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Iran | Death Penalty According to Shariah Law

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Chapter III of the Constitution of the Islamic Republic of Iran contains provisions related to the rights of the people.  In this Chapter, Article 22 states: “The dignity, life, property, rights, domicile, and occupations of people may not be violated, unless sanctioned by law.” However, the number of crimes punishable by death in Iran is among the highest in the world. Charges such as “adultery, incest, rape, sodomy, insulting the Prophet Mohammad and other great Prophets, possessing or selling illicit drugs, theft and alcohol consumption for the 4th time, premeditated murder, moharebeh (waging war against God), efsad-fil-arz (corruption on earth), baghy (armed rebellion), fraud and human trafficking” are capital offences.[1] Many of the charges punishable by death cannot be considered as “most serious crimes” and do not meet the ICCPR standards.[2] Murder, drug possession and trafficking, rape/sexual assault, moharebeh and efsad-fil-arz and baghy are the most common charges resulting

China drops death penalty for 13 nonviolent crimes

BEIJING (AP) — China dropped the death penalty Friday for more than a dozen nonviolent crimes and banned capital punishment for offenders over the age of 75 in a bid to rein in abuses in the justice system.

China executes more people every year than any other country and critics say too many crimes are punishable by death.

Thirteen economic, nonviolent offenses will be removed from the list of 68 crimes punishable by the death penalty, said Lang Sheng, who heads the legal committee of the Standing Committee to the National People's Congress, China's legislature. The 13 crimes include forging and selling invoices to avoid taxes and smuggling cultural relics and precious metals such as gold out of the country.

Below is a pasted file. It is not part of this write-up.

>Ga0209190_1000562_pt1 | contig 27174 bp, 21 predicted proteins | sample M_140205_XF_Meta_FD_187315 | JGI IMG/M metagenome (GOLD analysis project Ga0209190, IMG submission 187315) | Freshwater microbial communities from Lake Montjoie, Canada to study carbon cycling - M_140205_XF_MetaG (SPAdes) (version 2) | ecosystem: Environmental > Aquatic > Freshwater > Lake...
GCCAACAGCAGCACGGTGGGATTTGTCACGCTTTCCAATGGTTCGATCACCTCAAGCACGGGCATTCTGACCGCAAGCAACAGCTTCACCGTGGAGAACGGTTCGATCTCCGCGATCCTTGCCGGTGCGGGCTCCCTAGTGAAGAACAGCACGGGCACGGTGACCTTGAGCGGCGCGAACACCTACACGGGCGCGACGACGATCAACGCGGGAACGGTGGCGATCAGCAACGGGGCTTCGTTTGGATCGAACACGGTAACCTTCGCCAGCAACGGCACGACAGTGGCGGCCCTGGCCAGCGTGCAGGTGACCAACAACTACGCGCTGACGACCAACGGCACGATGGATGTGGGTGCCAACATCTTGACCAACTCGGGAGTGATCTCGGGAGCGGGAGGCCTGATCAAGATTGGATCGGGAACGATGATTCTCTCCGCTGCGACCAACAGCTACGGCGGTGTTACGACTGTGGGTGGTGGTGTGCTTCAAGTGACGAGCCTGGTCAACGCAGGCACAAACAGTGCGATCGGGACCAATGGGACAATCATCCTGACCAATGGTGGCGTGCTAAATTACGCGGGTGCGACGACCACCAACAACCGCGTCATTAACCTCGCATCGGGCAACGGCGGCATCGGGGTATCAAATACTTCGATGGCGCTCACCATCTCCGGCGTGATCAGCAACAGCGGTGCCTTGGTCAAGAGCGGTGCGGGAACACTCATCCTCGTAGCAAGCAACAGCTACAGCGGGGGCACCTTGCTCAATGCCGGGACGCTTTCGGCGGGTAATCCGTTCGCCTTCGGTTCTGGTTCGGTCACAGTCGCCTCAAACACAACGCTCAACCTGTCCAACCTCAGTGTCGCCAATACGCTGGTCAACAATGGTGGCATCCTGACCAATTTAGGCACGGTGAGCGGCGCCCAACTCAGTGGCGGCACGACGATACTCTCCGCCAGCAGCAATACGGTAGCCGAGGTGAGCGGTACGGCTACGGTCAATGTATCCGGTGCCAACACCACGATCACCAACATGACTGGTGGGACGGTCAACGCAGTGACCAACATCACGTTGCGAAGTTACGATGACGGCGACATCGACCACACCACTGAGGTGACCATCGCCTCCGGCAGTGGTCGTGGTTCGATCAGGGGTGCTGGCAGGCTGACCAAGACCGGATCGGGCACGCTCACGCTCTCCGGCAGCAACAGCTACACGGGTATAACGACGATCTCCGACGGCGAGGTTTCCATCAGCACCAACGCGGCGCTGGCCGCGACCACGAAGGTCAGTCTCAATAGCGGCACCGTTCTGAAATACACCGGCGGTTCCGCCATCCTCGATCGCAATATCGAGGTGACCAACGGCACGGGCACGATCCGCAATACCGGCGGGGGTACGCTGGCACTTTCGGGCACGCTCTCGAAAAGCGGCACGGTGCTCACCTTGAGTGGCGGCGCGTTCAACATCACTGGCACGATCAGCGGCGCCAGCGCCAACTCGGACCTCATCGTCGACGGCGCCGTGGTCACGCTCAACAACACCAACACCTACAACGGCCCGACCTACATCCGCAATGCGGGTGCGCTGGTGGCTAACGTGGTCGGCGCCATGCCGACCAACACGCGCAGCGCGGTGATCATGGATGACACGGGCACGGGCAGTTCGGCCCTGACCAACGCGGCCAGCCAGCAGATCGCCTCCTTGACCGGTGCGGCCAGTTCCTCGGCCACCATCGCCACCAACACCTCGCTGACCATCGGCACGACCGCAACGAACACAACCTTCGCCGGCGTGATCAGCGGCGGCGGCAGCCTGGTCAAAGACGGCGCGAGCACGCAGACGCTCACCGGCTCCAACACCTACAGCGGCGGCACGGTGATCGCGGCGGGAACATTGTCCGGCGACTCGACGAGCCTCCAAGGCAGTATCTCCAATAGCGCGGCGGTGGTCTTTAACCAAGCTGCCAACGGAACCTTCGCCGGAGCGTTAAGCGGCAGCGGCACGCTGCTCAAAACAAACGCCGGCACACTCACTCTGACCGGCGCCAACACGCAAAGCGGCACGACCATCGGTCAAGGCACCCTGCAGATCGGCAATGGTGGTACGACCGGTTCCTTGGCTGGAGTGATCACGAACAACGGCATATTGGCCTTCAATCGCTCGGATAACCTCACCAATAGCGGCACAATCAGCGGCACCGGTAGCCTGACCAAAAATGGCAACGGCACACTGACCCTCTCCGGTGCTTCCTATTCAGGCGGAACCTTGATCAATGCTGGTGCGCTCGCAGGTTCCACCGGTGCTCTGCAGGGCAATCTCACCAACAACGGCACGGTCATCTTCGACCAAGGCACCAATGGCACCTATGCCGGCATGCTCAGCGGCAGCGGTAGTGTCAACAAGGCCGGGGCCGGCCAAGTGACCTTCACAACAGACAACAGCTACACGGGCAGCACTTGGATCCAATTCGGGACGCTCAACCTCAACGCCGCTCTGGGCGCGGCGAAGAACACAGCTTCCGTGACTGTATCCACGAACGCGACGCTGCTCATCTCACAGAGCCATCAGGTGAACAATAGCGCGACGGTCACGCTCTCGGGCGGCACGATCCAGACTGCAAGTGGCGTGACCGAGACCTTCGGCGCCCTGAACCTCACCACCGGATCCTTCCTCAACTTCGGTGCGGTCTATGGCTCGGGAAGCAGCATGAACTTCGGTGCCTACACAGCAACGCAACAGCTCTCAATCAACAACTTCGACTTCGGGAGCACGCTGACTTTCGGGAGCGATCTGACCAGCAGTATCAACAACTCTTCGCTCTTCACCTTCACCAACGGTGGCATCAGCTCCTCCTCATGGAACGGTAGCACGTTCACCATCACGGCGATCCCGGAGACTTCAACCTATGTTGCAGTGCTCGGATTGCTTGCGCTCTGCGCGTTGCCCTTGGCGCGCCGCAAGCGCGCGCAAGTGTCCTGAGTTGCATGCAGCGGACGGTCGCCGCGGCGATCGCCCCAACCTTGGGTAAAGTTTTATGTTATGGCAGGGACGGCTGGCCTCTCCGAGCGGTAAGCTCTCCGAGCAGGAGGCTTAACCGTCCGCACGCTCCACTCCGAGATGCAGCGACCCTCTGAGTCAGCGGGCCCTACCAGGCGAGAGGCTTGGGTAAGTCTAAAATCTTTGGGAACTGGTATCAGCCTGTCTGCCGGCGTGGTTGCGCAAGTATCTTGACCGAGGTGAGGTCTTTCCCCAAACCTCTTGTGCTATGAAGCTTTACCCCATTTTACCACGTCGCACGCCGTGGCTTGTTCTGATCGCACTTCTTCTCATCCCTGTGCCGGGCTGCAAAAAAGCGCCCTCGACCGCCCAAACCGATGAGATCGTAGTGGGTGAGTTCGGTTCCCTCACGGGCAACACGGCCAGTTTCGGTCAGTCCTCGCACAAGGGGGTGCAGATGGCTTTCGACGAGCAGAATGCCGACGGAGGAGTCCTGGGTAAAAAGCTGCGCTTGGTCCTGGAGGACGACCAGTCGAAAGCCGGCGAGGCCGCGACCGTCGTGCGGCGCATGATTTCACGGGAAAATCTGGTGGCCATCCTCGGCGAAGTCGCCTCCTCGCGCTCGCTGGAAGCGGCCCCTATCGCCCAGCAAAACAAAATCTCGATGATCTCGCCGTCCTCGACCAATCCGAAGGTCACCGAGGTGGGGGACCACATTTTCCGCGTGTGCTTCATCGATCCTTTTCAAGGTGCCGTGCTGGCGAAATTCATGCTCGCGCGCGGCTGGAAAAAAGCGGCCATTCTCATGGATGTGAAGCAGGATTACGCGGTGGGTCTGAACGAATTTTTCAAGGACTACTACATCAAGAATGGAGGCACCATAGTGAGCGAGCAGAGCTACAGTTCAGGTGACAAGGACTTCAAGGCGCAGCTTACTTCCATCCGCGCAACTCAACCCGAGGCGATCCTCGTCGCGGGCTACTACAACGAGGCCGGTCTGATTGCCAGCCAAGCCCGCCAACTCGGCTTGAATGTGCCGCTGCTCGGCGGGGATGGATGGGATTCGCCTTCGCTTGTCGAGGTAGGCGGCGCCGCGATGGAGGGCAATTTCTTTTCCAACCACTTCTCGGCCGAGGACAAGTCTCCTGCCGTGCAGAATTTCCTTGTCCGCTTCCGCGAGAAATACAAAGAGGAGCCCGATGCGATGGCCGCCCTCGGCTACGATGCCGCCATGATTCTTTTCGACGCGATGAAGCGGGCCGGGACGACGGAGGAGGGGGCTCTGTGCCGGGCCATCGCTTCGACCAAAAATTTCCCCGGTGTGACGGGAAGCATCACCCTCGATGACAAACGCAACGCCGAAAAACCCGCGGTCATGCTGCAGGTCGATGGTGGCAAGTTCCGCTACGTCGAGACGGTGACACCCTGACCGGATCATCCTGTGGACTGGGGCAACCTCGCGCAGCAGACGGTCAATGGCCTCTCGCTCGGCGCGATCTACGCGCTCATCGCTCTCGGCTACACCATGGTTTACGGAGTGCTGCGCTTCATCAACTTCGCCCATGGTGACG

The move would not bring down the number of people executed because it targets crimes that have rarely, if ever, had capital punishment applied to them, said Joshua Rosenzweig, research manager for the U.S.-based human rights group Dui Hua Foundation.

Capital punishment can still be used to punish other economic crimes such as corruption.

"The big obstacle, I think, is corruption. Because there still is a very strong sense that corrupt officials must die, among the Chinese population at large," Rosenzweig said. "The revulsion for that offense is so strong that there would be a potential political cost to eliminating the death penalty for corruption."

Legal authorities have sought to stamp out abuses of the death penalty, particularly by demanding that all death sentences be reviewed by the nation's supreme court. They have called also for the penalty to be imposed only in the most extreme cases, although the punishment has wide public support in China.

Source: AP, February 25, 2011
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